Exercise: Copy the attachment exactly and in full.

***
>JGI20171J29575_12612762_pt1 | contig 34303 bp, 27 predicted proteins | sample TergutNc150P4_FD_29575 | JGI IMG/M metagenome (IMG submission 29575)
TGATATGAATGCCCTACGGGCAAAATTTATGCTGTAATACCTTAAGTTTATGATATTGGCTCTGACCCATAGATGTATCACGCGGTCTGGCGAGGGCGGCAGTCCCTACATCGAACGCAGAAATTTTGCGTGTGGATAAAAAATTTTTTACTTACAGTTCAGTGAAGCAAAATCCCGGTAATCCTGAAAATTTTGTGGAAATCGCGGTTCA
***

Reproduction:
>JGI20171J29575_12612762_pt1 | contig 34303 bp, 27 predicted proteins | sample TergutNc150P4_FD_29575 | JGI IMG/M metagenome (IMG submission 29575)
TGATATGAATGCCCTACGGGCAAAATTTATGCTGTAATACCTTAAGTTTATGATATTGGCTCTGACCCATAGATGTATCACGCGGTCTGGCGAGGGCGGCAGTCCCTACATCGAACGCAGAAATTTTGCGTGTGGATAAAAAATTTTTTACTTACAGTTCAGTGAAGCAAAATCCCGGTAATCCTGAAAATTTTGTGGAAATCGCGGTTCA